Over the course of this past academic year, I tasked my students with writing 150 entries–at least 150 words per entry–in their Writer’s Notebooks. I assigned specific topics, theme-weeks, story starters, and a lot of free writing over the span of those entries. I collected their work every three weeks (calling these due dates “checkpoints”), checked up on their writing, and gave it right back so they could keep going.

For the final checkpoint, I was burnt out and recently spent almost all my energy grading big inquiry-based argumentative essays and co-creating a live action role playing game inspired by Fahrenheit 451 (This will definitely be a post later on). I didn’t plan anything special for their final submission, so it was unassigned free-writing. But I received quite a gift from a few of my students! On their final entries, many of my students decided to treat it like a yearbook and leave me notes of appreciation, some thanking me for making them do all that writing.

Don’t take it from me, let’s hear from Robert:
Continue reading “The Transformative Power of the Writer’s Notebook”

Kelly Gallagher’s Books Aren’t as User-Friendly as Teachers Think They Are

Has this ever happened to you when reading one of Kelly Gallagher’s books (or a book by another inspiring teacher-writer)? You read about a practice in his classroom, stare off into the distance, the look of epiphany on your face, and with a raised pointer finger you declare “I must start doing this today,” slam the book shut, and start typing up lesson plans. Now, let’s say you finish those lesson plans, does everything go smoothly in the classroom?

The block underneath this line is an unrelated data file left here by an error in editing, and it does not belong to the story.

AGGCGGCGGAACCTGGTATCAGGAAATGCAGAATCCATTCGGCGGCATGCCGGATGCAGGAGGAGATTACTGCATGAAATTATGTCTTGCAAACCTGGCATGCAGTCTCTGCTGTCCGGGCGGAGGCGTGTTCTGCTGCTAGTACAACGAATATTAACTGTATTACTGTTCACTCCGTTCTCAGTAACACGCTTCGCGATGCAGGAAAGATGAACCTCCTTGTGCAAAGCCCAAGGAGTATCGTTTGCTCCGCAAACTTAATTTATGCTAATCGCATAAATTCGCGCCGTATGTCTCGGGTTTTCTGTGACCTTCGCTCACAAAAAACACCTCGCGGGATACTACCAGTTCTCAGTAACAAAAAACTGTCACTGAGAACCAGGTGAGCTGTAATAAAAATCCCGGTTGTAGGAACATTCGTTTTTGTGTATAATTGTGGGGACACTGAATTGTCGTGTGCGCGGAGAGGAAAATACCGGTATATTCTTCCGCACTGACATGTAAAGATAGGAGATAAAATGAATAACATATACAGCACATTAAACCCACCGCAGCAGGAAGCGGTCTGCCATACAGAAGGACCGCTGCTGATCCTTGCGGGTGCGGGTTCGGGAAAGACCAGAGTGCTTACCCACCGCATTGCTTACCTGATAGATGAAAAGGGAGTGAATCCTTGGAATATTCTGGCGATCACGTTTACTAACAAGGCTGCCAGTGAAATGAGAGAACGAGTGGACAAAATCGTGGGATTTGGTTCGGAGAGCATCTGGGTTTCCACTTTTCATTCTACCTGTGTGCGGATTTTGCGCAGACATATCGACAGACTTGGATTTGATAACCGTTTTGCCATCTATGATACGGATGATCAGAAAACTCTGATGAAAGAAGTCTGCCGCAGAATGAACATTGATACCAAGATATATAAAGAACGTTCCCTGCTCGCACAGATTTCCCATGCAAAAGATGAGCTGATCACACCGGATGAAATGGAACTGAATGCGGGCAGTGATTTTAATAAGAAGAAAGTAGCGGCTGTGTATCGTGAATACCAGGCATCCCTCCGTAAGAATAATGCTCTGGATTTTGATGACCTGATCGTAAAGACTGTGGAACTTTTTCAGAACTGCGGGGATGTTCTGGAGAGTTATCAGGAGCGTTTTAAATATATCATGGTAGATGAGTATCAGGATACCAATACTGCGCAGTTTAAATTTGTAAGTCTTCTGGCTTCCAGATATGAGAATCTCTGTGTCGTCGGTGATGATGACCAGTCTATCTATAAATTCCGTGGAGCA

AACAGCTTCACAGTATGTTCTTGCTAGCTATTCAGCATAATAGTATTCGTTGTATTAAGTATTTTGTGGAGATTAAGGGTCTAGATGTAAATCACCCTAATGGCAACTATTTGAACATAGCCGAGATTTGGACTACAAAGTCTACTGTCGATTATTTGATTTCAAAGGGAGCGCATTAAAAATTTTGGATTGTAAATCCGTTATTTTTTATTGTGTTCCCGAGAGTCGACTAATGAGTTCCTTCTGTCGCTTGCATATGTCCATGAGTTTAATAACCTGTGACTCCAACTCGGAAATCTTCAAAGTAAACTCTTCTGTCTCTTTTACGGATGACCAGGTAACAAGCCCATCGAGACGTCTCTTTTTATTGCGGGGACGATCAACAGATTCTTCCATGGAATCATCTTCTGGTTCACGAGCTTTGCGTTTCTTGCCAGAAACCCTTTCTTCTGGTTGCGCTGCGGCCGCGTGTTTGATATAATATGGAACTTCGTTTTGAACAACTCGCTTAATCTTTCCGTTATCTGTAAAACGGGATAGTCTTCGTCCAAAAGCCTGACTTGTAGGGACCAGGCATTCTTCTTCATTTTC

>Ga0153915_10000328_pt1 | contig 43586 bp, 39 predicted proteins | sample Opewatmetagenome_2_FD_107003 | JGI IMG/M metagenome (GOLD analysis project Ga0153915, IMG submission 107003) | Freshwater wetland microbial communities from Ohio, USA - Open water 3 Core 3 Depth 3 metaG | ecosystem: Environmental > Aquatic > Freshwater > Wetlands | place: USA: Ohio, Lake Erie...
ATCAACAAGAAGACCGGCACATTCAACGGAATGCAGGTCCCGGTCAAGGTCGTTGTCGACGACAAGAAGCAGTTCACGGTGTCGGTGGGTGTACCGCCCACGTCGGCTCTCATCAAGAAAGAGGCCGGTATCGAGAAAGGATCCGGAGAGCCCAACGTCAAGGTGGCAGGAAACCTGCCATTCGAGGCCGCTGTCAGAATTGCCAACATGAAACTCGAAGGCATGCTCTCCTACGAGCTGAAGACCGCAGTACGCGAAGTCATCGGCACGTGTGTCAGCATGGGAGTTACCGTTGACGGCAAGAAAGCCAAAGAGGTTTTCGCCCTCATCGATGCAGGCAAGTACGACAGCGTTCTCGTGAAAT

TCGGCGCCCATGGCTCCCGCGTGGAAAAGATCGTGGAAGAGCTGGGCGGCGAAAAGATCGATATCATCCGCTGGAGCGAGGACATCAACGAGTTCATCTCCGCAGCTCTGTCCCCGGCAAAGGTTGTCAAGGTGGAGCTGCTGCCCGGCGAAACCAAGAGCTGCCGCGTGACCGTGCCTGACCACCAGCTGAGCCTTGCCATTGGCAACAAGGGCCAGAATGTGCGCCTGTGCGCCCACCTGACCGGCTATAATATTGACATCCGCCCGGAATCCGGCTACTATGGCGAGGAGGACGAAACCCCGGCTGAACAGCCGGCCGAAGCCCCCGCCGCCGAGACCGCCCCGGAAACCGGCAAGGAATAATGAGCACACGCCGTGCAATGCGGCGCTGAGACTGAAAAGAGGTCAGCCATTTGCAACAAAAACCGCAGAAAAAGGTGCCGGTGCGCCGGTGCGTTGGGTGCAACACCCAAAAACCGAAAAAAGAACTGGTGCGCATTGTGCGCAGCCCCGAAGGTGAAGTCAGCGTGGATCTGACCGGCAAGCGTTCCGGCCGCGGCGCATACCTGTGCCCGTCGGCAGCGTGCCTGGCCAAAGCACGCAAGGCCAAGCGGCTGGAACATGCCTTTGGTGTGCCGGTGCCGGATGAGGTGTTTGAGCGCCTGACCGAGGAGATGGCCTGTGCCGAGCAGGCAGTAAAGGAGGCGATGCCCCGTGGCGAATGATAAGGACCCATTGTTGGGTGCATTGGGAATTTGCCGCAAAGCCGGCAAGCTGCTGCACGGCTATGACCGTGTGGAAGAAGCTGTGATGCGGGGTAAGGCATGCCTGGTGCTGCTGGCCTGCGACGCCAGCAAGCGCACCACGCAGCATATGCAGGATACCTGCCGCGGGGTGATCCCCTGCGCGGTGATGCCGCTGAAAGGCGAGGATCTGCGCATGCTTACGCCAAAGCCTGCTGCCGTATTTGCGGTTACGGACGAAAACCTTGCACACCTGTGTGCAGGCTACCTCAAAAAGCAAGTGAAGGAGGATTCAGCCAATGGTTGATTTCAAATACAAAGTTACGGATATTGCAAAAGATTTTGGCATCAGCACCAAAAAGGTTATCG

For me, it’s hit and miss. Sometimes the lessons are clear, and I can start using them right away. But some, for me, are complete bombs. The failures usually go like this: I hit an obstacle, I furiously flip the book to the spot where I had the epiphany in a desperate search for answers that aren’t there, panic, admit defeat, let the lesson die, sulk, move on. Continue reading “Kelly Gallagher’s Books Aren’t as User-Friendly as Teachers Think They Are”